Power’s bust of Michael Collins
Power’s bust of Michael Collins
Power works on one of his many religious figures
Power works on one of his many religious figures

A man of strong nationalist views, Power believed that where possible his art should be as distinctively Irish as possible. To this end he used Irish stone of all colours and hues rather than cheaper imported marbles. His Connemara Trout is a superb example of this idea. Unfortunately for him in the decades after his death, his realistic style quickly became unfashionable. It would be the next generation of Irish sculptors like Seamus Murphy and Oisín Kelly who would go beyond verisimilitude and towards abstraction. Unlike Power they were interested in exploring modernist styles.

Importantly too, following the second World War, the social and cultural landscape transformed. Ireland underwent a period of rapid economic change which in turn had a positive bearing on the arts. The Arts Council was established in 1951. It promoted art outside Ireland and the ROSC exhibitions (1967-88) marked the internationalisation of the Irish art world. By the end of the century an Irish Museum of Modern Art had been opened to the public.

I was also fascinated by the intersection between art and politics during his lifetime. The sculptor was commissioned by all sides of the political divide to produce memorial portraits and monuments. The Cumann na nGaedheal party quickly set in train busts of Arthur Griffith and Michael Collins and plaques for the new cenotaph at Leinster House, erected in 1923. When Fianna Fáil followed into government in 1932, it too quickly ordered portraits of its chosen martyrs, Cathal Brugha and Austin Stack.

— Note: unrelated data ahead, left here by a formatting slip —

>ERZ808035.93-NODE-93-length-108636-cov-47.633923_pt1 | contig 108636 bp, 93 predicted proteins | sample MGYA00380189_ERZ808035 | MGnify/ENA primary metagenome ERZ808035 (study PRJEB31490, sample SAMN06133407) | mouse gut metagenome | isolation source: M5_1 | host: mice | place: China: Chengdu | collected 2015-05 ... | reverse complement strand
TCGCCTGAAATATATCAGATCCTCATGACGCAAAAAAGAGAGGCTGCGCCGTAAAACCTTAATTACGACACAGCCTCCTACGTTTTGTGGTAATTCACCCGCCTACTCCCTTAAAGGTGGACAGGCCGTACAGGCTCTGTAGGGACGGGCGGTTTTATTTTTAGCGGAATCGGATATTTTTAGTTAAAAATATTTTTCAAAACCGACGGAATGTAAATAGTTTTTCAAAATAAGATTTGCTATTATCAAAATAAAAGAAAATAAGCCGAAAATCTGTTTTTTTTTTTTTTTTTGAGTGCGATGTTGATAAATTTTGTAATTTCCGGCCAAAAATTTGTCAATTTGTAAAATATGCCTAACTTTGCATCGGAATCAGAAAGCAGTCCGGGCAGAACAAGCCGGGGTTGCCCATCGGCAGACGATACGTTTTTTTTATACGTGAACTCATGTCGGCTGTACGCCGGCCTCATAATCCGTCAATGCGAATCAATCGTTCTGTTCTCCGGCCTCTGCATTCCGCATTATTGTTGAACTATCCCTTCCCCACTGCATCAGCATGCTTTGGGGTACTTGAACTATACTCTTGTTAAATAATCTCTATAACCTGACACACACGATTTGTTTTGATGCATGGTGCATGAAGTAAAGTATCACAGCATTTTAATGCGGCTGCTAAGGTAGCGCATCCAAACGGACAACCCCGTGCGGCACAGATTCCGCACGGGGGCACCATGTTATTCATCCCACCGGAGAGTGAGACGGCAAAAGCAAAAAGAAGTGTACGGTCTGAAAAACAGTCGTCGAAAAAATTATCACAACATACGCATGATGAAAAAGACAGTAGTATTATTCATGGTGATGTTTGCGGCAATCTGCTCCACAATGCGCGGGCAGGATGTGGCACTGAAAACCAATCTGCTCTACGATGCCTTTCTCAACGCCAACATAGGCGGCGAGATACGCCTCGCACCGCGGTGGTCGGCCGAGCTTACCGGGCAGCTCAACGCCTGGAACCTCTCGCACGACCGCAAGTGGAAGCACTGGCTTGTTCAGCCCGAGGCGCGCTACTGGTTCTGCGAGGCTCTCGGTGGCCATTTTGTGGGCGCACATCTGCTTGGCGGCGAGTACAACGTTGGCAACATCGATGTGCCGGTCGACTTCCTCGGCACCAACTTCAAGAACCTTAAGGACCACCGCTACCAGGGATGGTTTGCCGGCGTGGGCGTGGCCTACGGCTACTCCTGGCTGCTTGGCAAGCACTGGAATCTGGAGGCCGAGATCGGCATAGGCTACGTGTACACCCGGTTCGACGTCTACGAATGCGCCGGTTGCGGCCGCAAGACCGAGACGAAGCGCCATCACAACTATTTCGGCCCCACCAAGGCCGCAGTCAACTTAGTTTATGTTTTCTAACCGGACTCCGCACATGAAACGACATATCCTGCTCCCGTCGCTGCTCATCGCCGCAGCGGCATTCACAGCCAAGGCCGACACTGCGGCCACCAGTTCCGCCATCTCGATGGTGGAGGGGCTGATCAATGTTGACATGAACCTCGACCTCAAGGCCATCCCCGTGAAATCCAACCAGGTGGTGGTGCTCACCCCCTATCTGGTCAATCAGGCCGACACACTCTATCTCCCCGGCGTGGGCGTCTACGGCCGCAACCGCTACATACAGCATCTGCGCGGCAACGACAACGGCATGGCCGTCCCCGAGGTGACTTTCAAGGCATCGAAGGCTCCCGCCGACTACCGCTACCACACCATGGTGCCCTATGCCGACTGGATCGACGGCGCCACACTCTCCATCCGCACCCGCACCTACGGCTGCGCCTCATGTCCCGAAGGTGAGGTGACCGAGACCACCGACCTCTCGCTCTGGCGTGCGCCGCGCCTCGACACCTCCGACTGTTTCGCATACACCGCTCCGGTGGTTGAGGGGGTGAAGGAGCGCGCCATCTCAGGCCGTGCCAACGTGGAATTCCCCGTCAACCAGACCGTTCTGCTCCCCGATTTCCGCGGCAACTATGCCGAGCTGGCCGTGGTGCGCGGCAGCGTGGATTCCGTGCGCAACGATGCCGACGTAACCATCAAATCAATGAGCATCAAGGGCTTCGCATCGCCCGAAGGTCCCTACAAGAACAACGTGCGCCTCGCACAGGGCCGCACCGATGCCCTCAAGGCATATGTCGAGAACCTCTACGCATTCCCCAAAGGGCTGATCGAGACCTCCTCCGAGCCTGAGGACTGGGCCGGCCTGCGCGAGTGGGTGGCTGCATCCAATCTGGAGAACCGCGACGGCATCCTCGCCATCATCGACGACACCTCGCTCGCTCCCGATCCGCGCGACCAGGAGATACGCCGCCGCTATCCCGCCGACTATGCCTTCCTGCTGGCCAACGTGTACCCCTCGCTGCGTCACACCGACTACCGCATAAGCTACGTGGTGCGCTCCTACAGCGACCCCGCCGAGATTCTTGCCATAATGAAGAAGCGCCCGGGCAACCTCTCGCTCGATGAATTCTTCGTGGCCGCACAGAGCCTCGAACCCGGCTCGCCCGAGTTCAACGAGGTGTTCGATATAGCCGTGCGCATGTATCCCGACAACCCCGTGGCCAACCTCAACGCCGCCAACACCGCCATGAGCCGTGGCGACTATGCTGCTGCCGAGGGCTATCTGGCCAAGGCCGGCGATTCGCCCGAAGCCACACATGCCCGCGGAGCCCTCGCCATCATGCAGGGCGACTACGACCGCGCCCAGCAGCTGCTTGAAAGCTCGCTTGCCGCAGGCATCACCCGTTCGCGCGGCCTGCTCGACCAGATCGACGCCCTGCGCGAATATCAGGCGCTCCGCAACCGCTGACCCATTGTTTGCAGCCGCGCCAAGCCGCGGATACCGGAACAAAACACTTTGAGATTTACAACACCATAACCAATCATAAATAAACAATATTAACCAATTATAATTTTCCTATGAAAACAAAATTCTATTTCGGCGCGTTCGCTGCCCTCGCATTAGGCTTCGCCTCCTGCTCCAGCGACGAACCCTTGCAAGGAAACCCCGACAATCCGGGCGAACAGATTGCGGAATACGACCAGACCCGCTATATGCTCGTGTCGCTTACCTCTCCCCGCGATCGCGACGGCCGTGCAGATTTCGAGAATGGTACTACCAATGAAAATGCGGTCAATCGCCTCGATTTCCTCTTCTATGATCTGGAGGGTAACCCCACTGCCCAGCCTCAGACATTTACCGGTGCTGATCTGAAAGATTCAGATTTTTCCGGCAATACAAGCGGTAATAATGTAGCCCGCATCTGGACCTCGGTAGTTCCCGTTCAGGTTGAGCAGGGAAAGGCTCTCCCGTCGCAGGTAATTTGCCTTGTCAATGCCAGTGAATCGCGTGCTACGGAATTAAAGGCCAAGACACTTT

But also anxious to create their own pantheon of heroes, anti-Treaty republicans relied on Power to fashion monuments to their dead; among them 1916 leader Sean Mac Diarmada and the republican Liam Lynch who was shot by state troops during the Civil War. The sculptor’s unambiguously figurative style proved to be acceptable to all political groups because, like the bulk of the citizenry, there was a general distrust of modern art. Power’s realistic imaging was regarded as the most appropriate in visualising the new State.

While there were few opportunities to demonstrate artistic individuality in the many religious commissions that came his way, there were several occasions when the artist produced statues carved from native limestone and granite and whose physiognomy was deliberately gaelicised. His Madonna and Christ Child at All Hallows College, Drumcondra, Dublin (1922) is especially impressive. Using limestone from Durrow, he used his wife with her distinctive Irish features and one of his children as models for the work. The Madonna was represented wearing a Munster cloak.

A later St Joseph and Christ Child group for Garbally College, Galway, characterised both figures as sturdy Irish rural types. Interestingly one of the cornerstones of national identity was its devotion to Roman Catholicism. Power’s “Irish” religious representations consciously linked the piety of the Catholic Free State with the fervour of Ireland’s early Christian era.

My biography, dedicated to Power’s contribution to Irish art explores his sculpture both at the time of its production and the present day. It is framed within political and cultural life before and after independence. I believe that his work represents a fascinating visual expression of nationhood in bronze and stone.
Expressions of Nationhood: Albert G Power, RHA by Dr Síghle Bhreathnach-Lynch is published by Irish Academic Press